of land owners were creating obstructions by not giving away land for
development. Though HCON had tried to settle disputes and provide fair
compensation/rehabilitation to the people concerned, but the process was
causing delays. Operational, financial and political risk could make
government interventions in toll fee, capping of charges and even force
companies to exit investments at a loss.
The project was financed by a $213 million loan and interest payments
were expected to be floating throughout the concession period, and rising
interest rates could hamper project economics.
HCON was a subsidiary of HCC. HCC was planning to invest in hydropower
and water assets but liquidity constraints were limiting funds available for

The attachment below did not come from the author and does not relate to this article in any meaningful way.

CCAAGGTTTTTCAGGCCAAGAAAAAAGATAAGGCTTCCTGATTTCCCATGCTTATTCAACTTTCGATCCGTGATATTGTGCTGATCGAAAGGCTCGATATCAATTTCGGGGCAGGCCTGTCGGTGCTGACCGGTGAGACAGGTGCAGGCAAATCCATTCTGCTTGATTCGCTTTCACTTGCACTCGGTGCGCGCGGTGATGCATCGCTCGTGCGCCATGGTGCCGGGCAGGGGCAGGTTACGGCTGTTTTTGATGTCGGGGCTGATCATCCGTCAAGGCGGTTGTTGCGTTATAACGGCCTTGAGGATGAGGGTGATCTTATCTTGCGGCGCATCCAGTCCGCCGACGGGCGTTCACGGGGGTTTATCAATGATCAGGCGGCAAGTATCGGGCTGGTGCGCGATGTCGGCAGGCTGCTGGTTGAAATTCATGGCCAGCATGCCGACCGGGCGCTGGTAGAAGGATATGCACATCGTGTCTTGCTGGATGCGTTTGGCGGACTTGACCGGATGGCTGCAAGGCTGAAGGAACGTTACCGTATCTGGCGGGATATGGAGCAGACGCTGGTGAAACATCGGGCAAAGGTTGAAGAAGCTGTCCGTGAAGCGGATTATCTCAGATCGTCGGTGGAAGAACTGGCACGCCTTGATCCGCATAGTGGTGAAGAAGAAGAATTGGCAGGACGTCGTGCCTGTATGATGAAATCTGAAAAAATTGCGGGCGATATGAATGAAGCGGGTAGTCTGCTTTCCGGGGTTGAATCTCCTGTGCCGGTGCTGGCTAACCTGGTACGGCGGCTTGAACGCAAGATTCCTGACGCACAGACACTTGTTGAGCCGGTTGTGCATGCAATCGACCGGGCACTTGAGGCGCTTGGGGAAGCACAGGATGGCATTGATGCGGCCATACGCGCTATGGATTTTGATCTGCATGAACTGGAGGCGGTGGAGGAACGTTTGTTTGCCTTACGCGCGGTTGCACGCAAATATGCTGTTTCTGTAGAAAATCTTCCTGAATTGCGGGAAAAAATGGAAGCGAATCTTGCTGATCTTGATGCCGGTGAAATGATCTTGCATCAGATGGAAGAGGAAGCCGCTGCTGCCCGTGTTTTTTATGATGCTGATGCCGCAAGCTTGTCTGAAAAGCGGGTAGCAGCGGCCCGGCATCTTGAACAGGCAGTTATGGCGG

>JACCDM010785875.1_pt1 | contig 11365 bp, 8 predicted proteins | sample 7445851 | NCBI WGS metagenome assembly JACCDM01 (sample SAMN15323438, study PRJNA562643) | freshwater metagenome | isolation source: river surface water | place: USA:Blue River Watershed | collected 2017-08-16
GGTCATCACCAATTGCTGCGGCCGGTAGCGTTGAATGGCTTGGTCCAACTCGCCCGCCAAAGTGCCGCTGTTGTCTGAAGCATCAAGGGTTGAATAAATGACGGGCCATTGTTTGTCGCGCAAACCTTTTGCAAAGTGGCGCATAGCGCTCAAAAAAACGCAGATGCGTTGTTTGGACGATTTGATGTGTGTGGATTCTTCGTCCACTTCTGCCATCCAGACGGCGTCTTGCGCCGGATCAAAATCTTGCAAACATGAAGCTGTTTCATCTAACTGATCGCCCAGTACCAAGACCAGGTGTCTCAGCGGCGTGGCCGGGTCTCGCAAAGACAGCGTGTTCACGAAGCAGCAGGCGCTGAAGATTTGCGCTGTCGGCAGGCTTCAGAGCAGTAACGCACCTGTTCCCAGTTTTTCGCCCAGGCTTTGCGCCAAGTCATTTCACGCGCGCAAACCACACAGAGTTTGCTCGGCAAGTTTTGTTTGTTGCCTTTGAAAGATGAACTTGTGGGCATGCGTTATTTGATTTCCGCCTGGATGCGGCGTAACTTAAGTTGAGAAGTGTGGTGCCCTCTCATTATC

investment. By selling an equity stake in the project, they could solve this
problem to an extent.

b. Key Stakeholders

HCON: HCC Concessions, the wholly owned subsidiary of HCC, existed to


expand HCCs presence in PPP space. It not only utilized the construction
expertise of its parent company, but also contracted with them on a fixedcost basis.
HCC: Hindustan Construction Company, the parent company of HCC
Concessions, was responsible for providing the construction expertise and
manpower to HCON. It signed fixed cost contracts to avoid financial impact of
potential cost overruns.
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2.
a.
b.

c.

d.

Lenders: The project was funded by a $213 million loan facility which had
floating interest rate payments and higher rates could impact project
economics. The debt service was based on a forecasted 10.75% interest rate